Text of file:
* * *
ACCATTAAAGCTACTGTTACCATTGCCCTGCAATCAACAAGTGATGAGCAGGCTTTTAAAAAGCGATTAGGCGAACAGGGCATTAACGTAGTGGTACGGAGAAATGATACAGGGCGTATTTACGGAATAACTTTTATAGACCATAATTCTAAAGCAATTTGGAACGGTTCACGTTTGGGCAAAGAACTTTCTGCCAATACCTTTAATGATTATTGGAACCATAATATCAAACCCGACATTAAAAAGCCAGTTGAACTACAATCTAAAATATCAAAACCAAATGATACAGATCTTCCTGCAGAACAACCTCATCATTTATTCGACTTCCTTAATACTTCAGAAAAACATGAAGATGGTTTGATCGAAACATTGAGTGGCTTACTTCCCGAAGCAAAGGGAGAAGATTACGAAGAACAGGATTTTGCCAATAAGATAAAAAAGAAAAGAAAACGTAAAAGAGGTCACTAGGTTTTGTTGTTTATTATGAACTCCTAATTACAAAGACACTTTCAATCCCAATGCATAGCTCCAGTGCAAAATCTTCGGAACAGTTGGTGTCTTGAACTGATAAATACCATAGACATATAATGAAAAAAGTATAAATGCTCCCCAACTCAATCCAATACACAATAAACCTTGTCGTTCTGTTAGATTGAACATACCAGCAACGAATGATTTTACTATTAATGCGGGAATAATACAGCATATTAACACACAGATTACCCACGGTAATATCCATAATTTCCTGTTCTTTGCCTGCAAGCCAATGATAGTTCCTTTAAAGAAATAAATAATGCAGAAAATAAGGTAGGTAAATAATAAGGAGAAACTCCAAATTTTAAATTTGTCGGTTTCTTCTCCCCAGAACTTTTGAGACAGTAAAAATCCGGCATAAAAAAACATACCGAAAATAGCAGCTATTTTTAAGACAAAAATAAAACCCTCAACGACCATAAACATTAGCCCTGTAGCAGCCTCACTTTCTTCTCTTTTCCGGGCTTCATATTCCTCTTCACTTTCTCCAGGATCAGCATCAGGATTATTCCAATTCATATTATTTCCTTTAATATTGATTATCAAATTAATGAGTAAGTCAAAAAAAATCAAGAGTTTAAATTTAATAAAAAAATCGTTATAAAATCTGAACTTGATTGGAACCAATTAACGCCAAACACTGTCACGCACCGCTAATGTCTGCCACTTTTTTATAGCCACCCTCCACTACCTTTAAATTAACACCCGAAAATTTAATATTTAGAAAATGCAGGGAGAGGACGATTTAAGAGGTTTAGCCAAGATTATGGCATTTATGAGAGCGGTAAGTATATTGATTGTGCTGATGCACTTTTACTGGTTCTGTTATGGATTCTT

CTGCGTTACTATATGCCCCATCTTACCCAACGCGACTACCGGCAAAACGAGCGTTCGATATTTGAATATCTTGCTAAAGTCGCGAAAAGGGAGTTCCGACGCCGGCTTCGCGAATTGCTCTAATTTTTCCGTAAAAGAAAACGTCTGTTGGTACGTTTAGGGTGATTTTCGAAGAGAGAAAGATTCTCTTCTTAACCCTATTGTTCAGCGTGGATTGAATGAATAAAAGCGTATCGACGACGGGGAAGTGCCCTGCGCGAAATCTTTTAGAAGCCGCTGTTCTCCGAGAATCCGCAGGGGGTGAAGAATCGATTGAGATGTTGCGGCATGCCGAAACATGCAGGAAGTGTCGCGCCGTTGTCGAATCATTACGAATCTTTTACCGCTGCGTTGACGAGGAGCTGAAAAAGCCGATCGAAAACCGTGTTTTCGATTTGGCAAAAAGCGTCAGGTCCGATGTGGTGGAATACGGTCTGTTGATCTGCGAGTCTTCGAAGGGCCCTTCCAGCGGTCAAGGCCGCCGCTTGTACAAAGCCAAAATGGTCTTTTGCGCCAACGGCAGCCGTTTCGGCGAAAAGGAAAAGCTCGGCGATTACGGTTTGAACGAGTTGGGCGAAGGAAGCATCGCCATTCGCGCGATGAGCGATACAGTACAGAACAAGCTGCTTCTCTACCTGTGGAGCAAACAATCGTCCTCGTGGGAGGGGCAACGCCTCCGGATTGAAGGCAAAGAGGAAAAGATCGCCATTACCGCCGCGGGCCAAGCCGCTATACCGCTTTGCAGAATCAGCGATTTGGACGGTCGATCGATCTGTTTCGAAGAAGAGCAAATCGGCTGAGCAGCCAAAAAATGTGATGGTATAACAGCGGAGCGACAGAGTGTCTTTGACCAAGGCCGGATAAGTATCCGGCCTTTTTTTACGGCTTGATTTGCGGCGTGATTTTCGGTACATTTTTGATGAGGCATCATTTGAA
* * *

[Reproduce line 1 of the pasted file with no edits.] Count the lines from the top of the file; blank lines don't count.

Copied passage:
ACCATTAAAGCTACTGTTACCATTGCCCTGCAATCAACAAGTGATGAGCAGGCTTTTAAAAAGCGATTAGGCGAACAGGGCATTAACGTAGTGGTACGGAGAAATGATACAGGGCGTATTTACGGAATAACTTTTATAGACCATAATTCTAAAGCAATTTGGAACGGTTCACGTTTGGGCAAAGAACTTTCTGCCAATACCTTTAATGATTATTGGAACCATAATATCAAACCCGACATTAAAAAGCCAGTTGAACTACAATCTAAAATATCAAAACCAAATGATACAGATCTTCCTGCAGAACAACCTCATCATTTATTCGACTTCCTTAATACTTCAGAAAAACATGAAGATGGTTTGATCGAAACATTGAGTGGCTTACTTCCCGAAGCAAAGGGAGAAGATTACGAAGAACAGGATTTTGCCAATAAGATAAAAAAGAAAAGAAAACGTAAAAGAGGTCACTAGGTTTTGTTGTTTATTATGAACTCCTAATTACAAAGACACTTTCAATCCCAATGCATAGCTCCAGTGCAAAATCTTCGGAACAGTTGGTGTCTTGAACTGATAAATACCATAGACATATAATGAAAAAAGTATAAATGCTCCCCAACTCAATCCAATACACAATAAACCTTGTCGTTCTGTTAGATTGAACATACCAGCAACGAATGATTTTACTATTAATGCGGGAATAATACAGCATATTAACACACAGATTACCCACGGTAATATCCATAATTTCCTGTTCTTTGCCTGCAAGCCAATGATAGTTCCTTTAAAGAAATAAATAATGCAGAAAATAAGGTAGGTAAATAATAAGGAGAAACTCCAAATTTTAAATTTGTCGGTTTCTTCTCCCCAGAACTTTTGAGACAGTAAAAATCCGGCATAAAAAAACATACCGAAAATAGCAGCTATTTTTAAGACAAAAATAAAACCCTCAACGACCATAAACATTAGCCCTGTAGCAGCCTCACTTTCTTCTCTTTTCCGGGCTTCATATTCCTCTTCACTTTCTCCAGGATCAGCATCAGGATTATTCCAATTCATATTATTTCCTTTAATATTGATTATCAAATTAATGAGTAAGTCAAAAAAAATCAAGAGTTTAAATTTAATAAAAAAATCGTTATAAAATCTGAACTTGATTGGAACCAATTAACGCCAAACACTGTCACGCACCGCTAATGTCTGCCACTTTTTTATAGCCACCCTCCACTACCTTTAAATTAACACCCGAAAATTTAATATTTAGAAAATGCAGGGAGAGGACGATTTAAGAGGTTTAGCCAAGATTATGGCATTTATGAGAGCGGTAAGTATATTGATTGTGCTGATGCACTTTTACTGGTTCTGTTATGGATTCTT